SimplePolynomials.jl

Basic polynomials with exact coefficients
Author scheinerman
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1 Year Ago
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July 2020

SimplePolynomials

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This module defines two types:

  • SimplePolynomial: These are polynomials with exact coefficients (integers, rationals, Gaussian integers, Gaussian rationals, or Mods). The objective is exactness perhaps at the expense of computational efficiency.
  • SimpleRationalFunction: These are fractions whose numerator and denominator are SimplePolynomials.

Caveat

The polynomials (and rational functions) in this module all have exact and arbitrary size precision. That means there will not be rounding or overflow issues, but the cost is performance. The Polynomials package is more efficient. Other computer algebra packages may perform better.

Basics

Polynomials

A SimplePolynomial is a polynomial in one variable with exact coefficients. There are a few options to create a SimplePolynomial:

julia> using SimplePolynomials

julia> p = SimplePolynomial([2,-4,1])
2 - 4*x + x^2

julia> p = SimplePolynomial(2,-4,1,0)
2 - 4*x + x^2

The getx() function returns SimplePolynomial(0,1). Assigning that result to a variable named x makes creating polynomials rather natural.

julia> x = getx()
x

julia> p = 2 - 4x + x^2
2 - 4*x + x^2

Polynomial coefficients may also be rational numbers, Gaussian integers, Gaussian rationals, or modular numbers.

julia> p = 3x^2 - im*x + 4
4 - im*x + 3*x^2

julia> p = (3//2)x^2 - 4
-4//1 + 3//2*x^2

julia> using Mods

julia> p = Mod{17}(3) - 2x^2
Mod{17}(3) + Mod{17}(15)*x^2

The coefficients of a SimplePolynomial may not be floating point numbers.

Coefficients

The coefficients of a SimplePolynomial can be accessed with the coeffs function:

julia> p = 1 -5x + 11x^2 + 4x^3
1 - 5*x + 11*x^2 + 4*x^3

julia> coeffs(p)
4-element Array{Int64,1}:
  1
 -5
 11
  4

Use square brackets to retrieve a coefficient associated with a given power:

julia> p[2]     # coefficient of x^2
11

julia> p[0]     # constant term, the zero index is allowed
1

julia> p[11]    # zero is returned if the index exceeds the degree
0

julia> p[-1]    # negative indices are not allowed
ERROR: index [-1] must be nonnegative

Note that a SimplePolynomial is an immutable object and one may not change its coefficients.

julia> p = 3x^2 - 5x +1
1 - 5*x + 3*x^2

julia> p[1] = 6
ERROR: MethodError: no method matching setindex!(::SimplePolynomial, ::Int64, ::Int64)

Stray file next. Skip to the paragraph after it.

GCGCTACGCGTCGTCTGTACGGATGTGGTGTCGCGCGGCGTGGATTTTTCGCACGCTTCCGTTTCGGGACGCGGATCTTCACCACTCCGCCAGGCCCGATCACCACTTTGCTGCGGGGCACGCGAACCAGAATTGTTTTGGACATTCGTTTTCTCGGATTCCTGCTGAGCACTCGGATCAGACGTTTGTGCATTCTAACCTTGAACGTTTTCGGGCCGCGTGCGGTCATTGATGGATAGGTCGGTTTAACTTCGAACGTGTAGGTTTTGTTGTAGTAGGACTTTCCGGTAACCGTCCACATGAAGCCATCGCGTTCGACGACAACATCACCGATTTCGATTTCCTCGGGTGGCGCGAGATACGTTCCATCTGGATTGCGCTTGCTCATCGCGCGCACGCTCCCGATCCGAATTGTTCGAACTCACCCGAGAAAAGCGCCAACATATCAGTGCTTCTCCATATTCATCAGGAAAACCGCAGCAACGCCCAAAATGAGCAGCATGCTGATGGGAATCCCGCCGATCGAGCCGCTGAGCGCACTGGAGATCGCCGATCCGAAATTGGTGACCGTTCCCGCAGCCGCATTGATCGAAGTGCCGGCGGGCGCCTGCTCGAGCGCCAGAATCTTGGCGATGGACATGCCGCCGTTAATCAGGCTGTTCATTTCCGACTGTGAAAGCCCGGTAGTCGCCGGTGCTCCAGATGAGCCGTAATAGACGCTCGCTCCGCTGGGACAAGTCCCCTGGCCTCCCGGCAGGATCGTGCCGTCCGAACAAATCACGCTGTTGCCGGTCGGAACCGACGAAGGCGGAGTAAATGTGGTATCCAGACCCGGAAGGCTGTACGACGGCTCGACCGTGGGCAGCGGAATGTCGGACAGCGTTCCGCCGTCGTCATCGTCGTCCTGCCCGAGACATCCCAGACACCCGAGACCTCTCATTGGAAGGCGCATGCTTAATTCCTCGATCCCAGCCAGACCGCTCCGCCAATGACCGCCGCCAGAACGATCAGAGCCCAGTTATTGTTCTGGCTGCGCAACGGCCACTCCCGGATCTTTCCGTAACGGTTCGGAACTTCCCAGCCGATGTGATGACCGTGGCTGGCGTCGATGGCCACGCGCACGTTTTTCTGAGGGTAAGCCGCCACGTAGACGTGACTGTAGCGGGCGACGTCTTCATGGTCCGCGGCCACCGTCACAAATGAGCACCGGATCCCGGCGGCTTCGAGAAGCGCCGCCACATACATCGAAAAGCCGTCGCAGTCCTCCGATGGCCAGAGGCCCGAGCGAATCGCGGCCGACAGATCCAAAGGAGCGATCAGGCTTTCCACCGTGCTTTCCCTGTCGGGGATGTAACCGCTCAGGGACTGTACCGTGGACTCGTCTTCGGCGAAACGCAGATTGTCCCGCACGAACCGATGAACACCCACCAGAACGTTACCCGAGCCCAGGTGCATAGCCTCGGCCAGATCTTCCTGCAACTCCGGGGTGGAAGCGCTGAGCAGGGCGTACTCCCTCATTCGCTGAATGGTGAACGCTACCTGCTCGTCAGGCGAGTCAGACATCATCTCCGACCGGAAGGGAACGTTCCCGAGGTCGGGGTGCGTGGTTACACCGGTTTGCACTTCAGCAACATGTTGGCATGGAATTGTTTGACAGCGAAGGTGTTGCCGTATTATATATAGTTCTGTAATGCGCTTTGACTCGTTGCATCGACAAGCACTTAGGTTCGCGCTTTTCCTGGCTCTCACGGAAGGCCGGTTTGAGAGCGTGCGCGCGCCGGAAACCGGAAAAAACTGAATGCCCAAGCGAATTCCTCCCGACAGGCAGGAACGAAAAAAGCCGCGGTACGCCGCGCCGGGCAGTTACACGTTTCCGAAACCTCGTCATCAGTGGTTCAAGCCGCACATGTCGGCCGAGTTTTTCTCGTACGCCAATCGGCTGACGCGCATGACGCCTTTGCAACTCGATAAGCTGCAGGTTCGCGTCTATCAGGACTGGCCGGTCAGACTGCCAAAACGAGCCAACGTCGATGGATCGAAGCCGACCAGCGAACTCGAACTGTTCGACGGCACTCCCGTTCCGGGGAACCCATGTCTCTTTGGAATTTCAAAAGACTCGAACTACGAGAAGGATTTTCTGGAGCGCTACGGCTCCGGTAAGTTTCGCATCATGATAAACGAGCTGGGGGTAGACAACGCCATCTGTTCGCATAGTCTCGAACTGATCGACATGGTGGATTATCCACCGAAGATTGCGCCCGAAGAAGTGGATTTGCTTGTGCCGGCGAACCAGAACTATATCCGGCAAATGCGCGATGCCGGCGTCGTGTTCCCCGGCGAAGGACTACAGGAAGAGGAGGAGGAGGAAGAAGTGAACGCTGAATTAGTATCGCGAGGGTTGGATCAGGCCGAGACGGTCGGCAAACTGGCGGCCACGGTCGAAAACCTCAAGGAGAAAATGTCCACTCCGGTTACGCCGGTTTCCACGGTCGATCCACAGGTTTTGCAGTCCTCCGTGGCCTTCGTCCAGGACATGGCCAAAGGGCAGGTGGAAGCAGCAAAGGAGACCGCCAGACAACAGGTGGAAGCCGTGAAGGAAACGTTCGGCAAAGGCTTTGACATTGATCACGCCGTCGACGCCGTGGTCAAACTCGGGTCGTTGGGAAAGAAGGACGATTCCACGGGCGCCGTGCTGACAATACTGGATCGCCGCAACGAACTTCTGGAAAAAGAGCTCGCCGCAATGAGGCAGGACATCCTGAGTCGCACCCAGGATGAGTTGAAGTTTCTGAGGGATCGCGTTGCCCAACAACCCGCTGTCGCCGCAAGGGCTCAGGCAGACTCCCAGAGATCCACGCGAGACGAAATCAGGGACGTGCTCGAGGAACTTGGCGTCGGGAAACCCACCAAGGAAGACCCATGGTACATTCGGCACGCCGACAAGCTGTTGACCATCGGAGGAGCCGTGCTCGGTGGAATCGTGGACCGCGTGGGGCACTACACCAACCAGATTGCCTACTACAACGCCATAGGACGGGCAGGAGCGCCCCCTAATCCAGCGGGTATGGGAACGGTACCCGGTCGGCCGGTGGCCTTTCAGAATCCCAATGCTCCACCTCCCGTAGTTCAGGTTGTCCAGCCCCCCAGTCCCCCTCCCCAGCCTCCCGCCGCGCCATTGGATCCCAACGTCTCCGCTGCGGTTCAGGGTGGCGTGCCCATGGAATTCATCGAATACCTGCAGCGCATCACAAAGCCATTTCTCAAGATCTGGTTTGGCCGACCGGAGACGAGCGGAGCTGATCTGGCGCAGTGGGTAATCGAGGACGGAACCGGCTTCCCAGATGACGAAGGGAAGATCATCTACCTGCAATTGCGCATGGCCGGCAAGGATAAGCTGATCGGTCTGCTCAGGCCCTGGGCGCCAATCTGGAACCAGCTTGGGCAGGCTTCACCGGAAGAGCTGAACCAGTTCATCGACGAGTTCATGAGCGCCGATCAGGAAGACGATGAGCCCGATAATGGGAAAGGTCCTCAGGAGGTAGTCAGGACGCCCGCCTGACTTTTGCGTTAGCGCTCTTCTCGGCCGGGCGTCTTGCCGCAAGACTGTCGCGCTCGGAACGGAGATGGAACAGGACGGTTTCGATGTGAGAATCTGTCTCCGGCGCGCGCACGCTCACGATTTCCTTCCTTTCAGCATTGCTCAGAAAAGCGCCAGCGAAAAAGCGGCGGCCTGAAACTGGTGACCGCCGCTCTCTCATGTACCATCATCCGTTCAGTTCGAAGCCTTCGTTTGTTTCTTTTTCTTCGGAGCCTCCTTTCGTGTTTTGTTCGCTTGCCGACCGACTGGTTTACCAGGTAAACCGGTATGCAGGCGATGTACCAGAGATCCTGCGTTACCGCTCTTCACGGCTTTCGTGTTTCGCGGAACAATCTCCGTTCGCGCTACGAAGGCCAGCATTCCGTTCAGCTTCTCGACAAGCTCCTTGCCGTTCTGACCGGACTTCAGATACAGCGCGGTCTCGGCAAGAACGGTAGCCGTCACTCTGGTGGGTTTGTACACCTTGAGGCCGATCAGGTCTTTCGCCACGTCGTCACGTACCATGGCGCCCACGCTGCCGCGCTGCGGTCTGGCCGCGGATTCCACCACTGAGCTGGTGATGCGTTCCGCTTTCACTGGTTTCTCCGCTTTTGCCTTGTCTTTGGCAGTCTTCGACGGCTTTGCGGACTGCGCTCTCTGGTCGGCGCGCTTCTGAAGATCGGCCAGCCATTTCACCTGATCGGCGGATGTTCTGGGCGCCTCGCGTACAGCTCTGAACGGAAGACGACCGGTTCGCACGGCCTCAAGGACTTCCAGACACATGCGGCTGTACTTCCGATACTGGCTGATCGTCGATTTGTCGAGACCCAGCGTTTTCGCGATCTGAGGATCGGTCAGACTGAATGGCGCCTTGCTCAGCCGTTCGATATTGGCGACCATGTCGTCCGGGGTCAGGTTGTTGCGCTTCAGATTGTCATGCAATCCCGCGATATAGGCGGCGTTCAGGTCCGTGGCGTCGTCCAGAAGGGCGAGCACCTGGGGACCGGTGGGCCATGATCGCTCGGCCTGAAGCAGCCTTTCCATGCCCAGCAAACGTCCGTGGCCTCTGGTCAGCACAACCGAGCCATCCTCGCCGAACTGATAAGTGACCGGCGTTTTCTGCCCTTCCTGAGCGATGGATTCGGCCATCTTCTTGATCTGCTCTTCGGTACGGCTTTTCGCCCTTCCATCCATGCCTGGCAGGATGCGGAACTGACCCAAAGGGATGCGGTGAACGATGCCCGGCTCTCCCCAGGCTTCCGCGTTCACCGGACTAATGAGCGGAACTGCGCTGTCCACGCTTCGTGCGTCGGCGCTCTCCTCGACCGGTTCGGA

The degree function returns the degree of the polynomial and lead returns the coefficient of that term.

julia> degree(p)
3

julia> lead(p)
4

Nonzero constant polynomials have degree zero. The zero polynomial should have degree -∞ but this is not an Int, so we return -1. This is also the only case in which lead returns 0:

julia> p = SimplePolynomial(0)
0

julia> degree(p)
-1

julia> lead(p)
0

The function monic(p) returns a SimplePolynomial formed by dividing all coefficients by the leading term:

julia> p = 4-8x + 2x^2
4 - 8*x + 2*x^2

julia> monic(p)
2 - 4*x + x^2

julia> p = 3x^2-5
-5 + 3*x^2

julia> monic(p)
-5//3 + x^2

The function eltype returns the Julia type of the coefficients.

Rational Functions

A SimpleRationalFunction is the ratio of two polynomials:

julia> p = 3x + x^3
3*x + x^3

julia> q = 1-x+x^2
1 - x + x^2

julia> p/q
(3*x + x^3) / (1 - x + x^2)

A SimpleRationalFunction is always represented as the ratio of relatively prime polynomials; that is, any common factors between numerator and denominator are cancelled.

julia> p = (x-1)*(x-2)*(x-3)
-6 + 11*x - 6*x^2 + x^3

julia> q = (x-1)*(x+5)
-5 + 4*x + x^2

julia> p/q
(6 - 5*x + x^2) / (5 + x)

Furthermore, the denominator of a SimpleRationalFunction is always a monic polynomial; that is, the leading coefficient is one.

julia> (x-3)/(2x^2-5)
(-3//2 + 1//2*x) / (-5//2 + x^2)

Of course, division by zero is forbidden:

julia> p = x^2-5;

julia> q = SimplePolynomial(0);

julia> p/q
ERROR: Denominator cannot be zero

Numerator and denominator

Use numerator and denominator to extract the relevant parts of a SimpleRationalFunction:

julia> f = (x^2 - 3x + 2) / (x-4)
(2 - 3*x + x^2) / (-4 + x)

julia> numerator(f)
2 - 3*x + x^2

julia> denominator(f)
-4 + x

Three-line printing

The string3 function can be used to give a nice visualization of a SimpleRationalFunction:

julia> f = (x^2 - 3x + 2) / (x-4)
(2 - 3*x + x^2) / (-4 + x)

julia> println(string3(f))
2 - 3*x + x^2
-------------
   -4 + x

Operations

Arithmetic

The usual operations of addition +, subtraction -, multiplication *, and division / may be used with any combination of exact numbers, polynomials, or rational functions.

Exponentiation by an integer power may be performed for any SimplePolynomial or SimpleRationalFunction.

julia> p = 1+x
1 + x

julia> for k=-3:3
       println(p^k)
       end
1 / (1 + 3*x + 3*x^2 + x^3)
1 / (1 + 2*x + x^2)
1 / (1 + x)
1
1 + x
1 + 2*x + x^2
1 + 3*x + 3*x^2 + x^3